Alumni Spotlight: Simon G

After earning a university degree in communications, Simon started his career as a television host. He soon gravitated towards writing and has earned a living as a writer for 25 years before deciding to become a kindergarten teacher in China.

Why did you choose this program?

They say you shouldn't judge a book by its cover, but in this case, clichés don't apply. When I was shopping around for an agency to find an English teaching job in China, Wook Talent had the best looking, most professionally written website I could find. This attracted me to their services.

Once I had a telephone interview with them, I knew I had found the right people for me! They are as professional as they look and often go above and beyond what you would expect from a placement agency.

What did your program provider (or university) assist you with, and what did you have to organize on your own?

They basically took care of everything. Getting ready to go work in China can be quite intimidating, but Wook was there at every step of the way. Despite the 12 hour difference between Montreal and Shanghai, we spoke frequently and they were always there to ensure I didn't feel insecure or panicked.

They supported me at every step of the visa acquiring process. I always knew exactly what I had to do and when. They helped me have my work contract amended when I believed it was necessary to do so. They even told me what apps I should install on my phone in order to be functional as soon as I arrived in China, and now that I am here they give me access to something that is absolutely essential in China: VPN.

What is one piece of advice you'd give to someone going on your program?

The only thing I did not know ahead of time and wish I had known is how difficult it is to get money out of China. I have some financial obligations in Canada and at the moment it is very hard to fulfill them. Again, Wook is helping me with that, but if I have one piece of advice for anyone coming to China is to keep no financial obligations in your home country whatsoever. Getting money out of China involves some crazy gymnastics that even Cirque du Soleil artists would struggle with!

What does an average day/week look like as a participant of this program?

Every weekday, I arrive at school at 7:20 am and have breakfast there (the kindergarten feeds its teachers). After that, I have about 20 minutes to get ready for the day.

At 8:00, the kids start trickling in until 9:00. At 9:00, we dance and then do the daily outdoor exercise, which I have to prepare, coach and supervise with the help of my two assistant teachers. At 10:00, it's time for our daily English lesson.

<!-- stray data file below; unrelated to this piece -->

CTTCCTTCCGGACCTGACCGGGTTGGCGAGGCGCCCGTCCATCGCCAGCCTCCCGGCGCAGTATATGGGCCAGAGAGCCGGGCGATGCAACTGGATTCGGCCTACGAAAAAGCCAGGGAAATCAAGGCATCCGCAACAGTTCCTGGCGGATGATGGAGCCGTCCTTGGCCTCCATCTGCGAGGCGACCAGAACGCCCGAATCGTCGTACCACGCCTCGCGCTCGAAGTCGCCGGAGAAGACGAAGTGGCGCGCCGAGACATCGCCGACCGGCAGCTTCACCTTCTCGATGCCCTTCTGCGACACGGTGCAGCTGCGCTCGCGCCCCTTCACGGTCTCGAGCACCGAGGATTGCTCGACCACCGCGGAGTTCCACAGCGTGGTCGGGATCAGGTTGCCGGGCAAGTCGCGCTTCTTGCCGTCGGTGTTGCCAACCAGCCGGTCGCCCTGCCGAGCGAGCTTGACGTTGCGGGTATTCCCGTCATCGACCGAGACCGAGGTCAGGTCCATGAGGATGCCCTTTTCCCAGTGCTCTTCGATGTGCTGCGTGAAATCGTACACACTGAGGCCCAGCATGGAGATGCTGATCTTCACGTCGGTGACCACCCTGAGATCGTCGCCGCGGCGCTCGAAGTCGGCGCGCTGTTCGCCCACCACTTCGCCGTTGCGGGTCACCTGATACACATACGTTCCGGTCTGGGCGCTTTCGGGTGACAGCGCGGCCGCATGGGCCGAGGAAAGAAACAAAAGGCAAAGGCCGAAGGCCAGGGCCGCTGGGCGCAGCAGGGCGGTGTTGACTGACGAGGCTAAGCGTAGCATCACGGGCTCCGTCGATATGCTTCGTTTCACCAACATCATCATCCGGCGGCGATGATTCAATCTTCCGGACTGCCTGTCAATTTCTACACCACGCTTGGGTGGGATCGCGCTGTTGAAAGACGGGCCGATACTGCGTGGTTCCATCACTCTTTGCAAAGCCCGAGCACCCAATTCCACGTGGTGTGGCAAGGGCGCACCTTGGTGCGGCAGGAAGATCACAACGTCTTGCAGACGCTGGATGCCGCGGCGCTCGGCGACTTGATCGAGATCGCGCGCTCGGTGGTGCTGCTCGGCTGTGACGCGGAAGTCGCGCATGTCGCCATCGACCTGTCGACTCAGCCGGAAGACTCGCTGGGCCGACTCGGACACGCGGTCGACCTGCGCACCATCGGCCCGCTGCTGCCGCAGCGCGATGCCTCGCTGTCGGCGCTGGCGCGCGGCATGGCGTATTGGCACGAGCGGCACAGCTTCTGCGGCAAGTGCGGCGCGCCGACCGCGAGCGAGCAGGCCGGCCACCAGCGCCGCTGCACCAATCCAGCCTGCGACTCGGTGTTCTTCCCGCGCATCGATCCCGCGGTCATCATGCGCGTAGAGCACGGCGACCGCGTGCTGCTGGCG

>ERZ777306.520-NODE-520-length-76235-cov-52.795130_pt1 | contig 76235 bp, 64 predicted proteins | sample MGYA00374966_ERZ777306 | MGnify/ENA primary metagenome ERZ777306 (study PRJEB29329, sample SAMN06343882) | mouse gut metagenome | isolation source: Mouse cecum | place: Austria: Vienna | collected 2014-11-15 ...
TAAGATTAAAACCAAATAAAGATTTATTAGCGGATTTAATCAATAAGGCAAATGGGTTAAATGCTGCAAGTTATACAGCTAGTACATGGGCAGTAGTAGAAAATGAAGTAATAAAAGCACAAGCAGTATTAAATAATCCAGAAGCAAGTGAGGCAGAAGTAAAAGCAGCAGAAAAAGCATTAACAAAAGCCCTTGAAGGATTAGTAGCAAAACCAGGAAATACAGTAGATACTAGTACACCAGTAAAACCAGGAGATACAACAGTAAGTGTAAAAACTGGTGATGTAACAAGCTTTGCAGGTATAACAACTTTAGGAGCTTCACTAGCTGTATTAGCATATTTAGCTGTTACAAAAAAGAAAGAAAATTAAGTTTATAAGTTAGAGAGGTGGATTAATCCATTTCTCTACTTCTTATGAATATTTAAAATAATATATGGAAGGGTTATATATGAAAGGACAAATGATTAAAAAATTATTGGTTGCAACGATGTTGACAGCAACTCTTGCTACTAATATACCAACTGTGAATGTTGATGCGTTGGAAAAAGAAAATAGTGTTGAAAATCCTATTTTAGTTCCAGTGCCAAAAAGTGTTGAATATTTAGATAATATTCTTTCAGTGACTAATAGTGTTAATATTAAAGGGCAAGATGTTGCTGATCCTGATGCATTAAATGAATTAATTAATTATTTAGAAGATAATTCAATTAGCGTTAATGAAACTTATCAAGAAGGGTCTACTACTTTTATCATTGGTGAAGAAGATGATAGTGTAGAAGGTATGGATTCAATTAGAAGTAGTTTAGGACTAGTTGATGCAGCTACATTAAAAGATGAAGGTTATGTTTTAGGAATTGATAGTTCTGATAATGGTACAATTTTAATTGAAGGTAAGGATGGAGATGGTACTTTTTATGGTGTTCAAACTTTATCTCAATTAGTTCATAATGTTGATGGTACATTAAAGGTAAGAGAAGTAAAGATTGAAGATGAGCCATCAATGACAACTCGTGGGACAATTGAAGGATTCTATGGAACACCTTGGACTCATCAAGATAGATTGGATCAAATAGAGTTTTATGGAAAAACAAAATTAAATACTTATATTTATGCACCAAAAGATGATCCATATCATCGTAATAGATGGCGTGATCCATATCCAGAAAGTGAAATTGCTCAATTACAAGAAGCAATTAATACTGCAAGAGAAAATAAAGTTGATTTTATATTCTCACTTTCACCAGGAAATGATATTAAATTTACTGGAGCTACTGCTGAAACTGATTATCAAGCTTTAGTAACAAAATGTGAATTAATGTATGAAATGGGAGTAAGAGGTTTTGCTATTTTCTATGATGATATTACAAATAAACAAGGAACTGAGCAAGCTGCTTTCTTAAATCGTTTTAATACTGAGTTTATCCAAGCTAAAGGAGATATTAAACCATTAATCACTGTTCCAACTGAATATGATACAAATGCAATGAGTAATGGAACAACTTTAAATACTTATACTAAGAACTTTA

From 10:30 to 11:30, I observe the children and take notes for their parents as they take part in semi-guided Freeplay. At 11:30, the kids eat their lunch, we go for a walk and get them ready for nap time at 12:30. I eat lunch and have my office hours while they sleep until 2:30 pm. By that time, the Chinese teacher has arrived and I help her for an hour as she takes over for the rest of the day.

I leave school at 3:30 pm, usually satisfied, as the kids are absolutely adorable and I love them.

Going into your experience abroad, what was your biggest fear, and how did you overcome it? How did your views on the issue change?

I am no spring chicken! I decided to become a kindergarten teacher after a 25-year career as a television host, actor, writer, researcher, and multi-media project manager. So my greatest fear was not China or going abroad, but being able to keep up with the kids, especially since I have never had any of my own!

The first two months were intense, and I must admit I was exhausted every single day after work. Keeping fit physically and mentally got me through it, and I'm adjusting. This being said, even though I didn't fear going abroad, adjusting to living in a completely different culture from your own is also very exhausting. Again, keeping fit and staying positive seems to be the secret!

Is there any other advice for prospective travelers?

I spent a lot, and I really mean a lot, of time preparing for this trip. I did research, I watched vloggers who have been living in China for many years to get some insight, I read books on Chinese mentality and culture, etc., etc. Now, with hindsight, I won't say this was time wasted, but I certainly could have done less. Why? Because nothing can prepare you for China!

Trying to get ready to come to China by doing research is like trying to prepare for your first sexual experience by reading books! You feel like you're ready, and when the time comes... you're not. So don't over-prepare, just go with the flow once you're there.